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'Why people are less concerned about Lassa fever' - News - Nurses Arena Forum

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'Why people are less concerned about Lassa fever' by Idowu Olabode : January 17, 2016, 09:12:42 PM
Lassa fever has broken into an epidemic proportion in Nigeria nearly every year since 1969 when it was first identified and named Lassa—after the town in Borno where researchers traced it.

The latest outbreak since November and the rising death toll in its wake has prompted concern about its continued recurrence—a marked departure from how Nigeria contained with Ebola for the first time in its history--with one call to give Lassa the Ebola treatment.


The fatality rate from Ebola is higher—an infection is nearly always fatal. Lassa hasn’t seen the same level of concern. The virus has been hitting and petering out for 47 years.

That may be one reason many haven’t taken it as serious as it should be, suggests Dr Muhammad Askira, president of the Nigerian Association of Resident Doctors.
But death toll from Lassa fever has surpassed death toll from Ebola fivefold.

Nigeria had some 21 infections, including Patrick Sawyer—a Liberian American visiting Lagos after being infected with Ebola.
By contrast, more than 80 infections of Lassa fever have been recorded since November and more than 40 have resulted in death.
But the difference is not in the science of the viruses. It is how Nigeria deals with them.
Lassa fever has this year generated a massive campaign in mass and social media—with the federal health ministry pushing out photo charts and Infograph detailing everything to be known about Lassa and the multimammate rat that harbours it.
But the anti-Lassa campaigns are done only during epidemics, says Askira.

“Once it is gone, people think it is over. You hardly hear about Ebola because we think we are over.”
Information structure across the country does not take into account the need to maintain awareness about the virus all year round.

“Whether outbreak or not, what we should do is to prevent the outbreak,’ says Askira. “The rodents are always endemic.”
Rodents follow you home

Endemic means the rodents are here. “They are all around us. They follow you home,” says Askira, “unlike Ebola where you go out into the bush to get the animals.”

The choice is between controlling the rodent population and preventing them coming into homes or contaminating food supplies.

Multimammate rats which harbour Lassa fever virus don’t fall sick from it. Instead they excrete the virus in urine, faeces and other bodily secretions, which contaminate food sources.
Last week, Senator Shehu Sani caused a stir on social media as lawmakers debated Lassa fever when he added an extra prayer “that the federal ministry of health should be encouraged to breed more cats,” the Senate said on its Twitter handle @NGRSenate.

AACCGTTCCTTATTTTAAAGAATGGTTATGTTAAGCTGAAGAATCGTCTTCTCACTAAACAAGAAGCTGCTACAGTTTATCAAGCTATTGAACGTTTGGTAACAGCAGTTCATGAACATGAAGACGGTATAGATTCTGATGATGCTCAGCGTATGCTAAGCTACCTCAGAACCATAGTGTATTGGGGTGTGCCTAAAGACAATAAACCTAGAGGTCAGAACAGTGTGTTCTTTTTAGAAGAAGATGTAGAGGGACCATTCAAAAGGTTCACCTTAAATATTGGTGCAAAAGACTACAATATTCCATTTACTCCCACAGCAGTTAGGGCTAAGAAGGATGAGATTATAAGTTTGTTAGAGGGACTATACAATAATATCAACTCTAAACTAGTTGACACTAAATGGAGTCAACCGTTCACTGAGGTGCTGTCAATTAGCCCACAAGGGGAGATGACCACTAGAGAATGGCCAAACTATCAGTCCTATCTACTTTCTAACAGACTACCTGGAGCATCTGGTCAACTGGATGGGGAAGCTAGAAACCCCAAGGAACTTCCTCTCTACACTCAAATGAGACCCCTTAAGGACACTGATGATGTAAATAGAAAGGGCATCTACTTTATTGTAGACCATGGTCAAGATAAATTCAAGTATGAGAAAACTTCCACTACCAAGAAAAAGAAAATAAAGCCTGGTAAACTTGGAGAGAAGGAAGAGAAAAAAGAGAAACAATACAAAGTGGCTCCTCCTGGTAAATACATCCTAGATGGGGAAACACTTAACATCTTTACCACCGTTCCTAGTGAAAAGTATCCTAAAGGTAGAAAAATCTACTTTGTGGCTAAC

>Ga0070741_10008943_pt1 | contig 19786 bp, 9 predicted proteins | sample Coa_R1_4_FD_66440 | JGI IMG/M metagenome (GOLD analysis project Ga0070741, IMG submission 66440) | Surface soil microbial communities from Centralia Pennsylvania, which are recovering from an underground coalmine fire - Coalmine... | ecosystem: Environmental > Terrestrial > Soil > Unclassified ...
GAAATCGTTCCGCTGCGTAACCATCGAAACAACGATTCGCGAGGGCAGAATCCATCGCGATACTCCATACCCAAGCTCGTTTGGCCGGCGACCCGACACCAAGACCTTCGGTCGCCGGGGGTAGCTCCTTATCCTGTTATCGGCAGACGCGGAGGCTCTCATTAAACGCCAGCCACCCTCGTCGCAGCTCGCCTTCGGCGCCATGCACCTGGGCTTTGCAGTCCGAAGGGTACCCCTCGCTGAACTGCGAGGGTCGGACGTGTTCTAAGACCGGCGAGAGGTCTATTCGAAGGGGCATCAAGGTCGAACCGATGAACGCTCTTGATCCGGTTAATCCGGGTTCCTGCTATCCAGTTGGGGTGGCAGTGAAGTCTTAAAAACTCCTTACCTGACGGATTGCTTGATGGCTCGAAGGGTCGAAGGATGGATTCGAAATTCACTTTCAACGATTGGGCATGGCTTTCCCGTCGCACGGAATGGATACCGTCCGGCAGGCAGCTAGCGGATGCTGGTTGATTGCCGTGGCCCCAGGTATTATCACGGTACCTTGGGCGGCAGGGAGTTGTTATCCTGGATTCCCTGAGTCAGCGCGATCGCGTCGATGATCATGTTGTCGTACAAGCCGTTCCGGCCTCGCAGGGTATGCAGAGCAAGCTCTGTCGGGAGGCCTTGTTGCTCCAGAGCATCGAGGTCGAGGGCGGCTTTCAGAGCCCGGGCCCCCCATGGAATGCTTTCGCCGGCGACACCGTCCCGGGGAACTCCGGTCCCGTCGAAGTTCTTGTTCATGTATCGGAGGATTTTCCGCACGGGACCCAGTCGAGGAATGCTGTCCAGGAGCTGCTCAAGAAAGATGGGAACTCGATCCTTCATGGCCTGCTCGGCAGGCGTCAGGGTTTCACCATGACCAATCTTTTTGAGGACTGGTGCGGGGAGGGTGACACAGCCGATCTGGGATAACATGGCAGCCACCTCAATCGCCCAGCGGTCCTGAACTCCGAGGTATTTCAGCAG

The Twitter post sparked a backlash of sarcasm; with Ronald Zimora (@ronaldnzimora) suggesting the health ministry “should also breed snakes, hawks and owls while at it. We need all the help we can get.”
Adhoc strategy

Strategies for dealing with Lassa, and most outbreaks, are makeshift.

Sure, doctors can suspect a thing or two when seeing patients, but it takes some deaths to whip the health system into alarm mode before a suspected case is confirmed and an epidemic declared.
In all that time, many would have been exposed, and then begins the laborious task of tracing contacts to be placed under observation or quarantine.

Askira says Nigeria needs already clear strategy and strong referral system from wards and primary health care centres up to tertiary health facilities.

“We don’t want to wait until there are outbreaks to start rushing,” he adds.

Global concern

Outbreak of Ebola was already causing global concern for being the first-ever outbreak in West Africa on record. Thousands had already died and thousands more infected.

Nigeria was also caught up in the wave of hysteria—and awareness was a flood before Ebola came flying in.

“It was imported, not endemic,” says Askira, “and there was already clear-cut understanding of the disease.”

Striking doctors

Ebola chose the right time to hit—while public hospital doctors were on massive nationwide strike and facilities were not operational. So Sawyer wound up in a private hospital.

Doctors reason that if public hospitals were working at the time and small primary health facilities got involved in treating Ebola virus cases without knowing, it would have spread more.

Something similar is on-going with Lassa where small hospitals unable to manage it are getting involved.
And present outbreak across 11 states with populated cities—Lagos, Port Harcourt, Kano—can explain how far it will go, says Askira.

Source : Daily Trust

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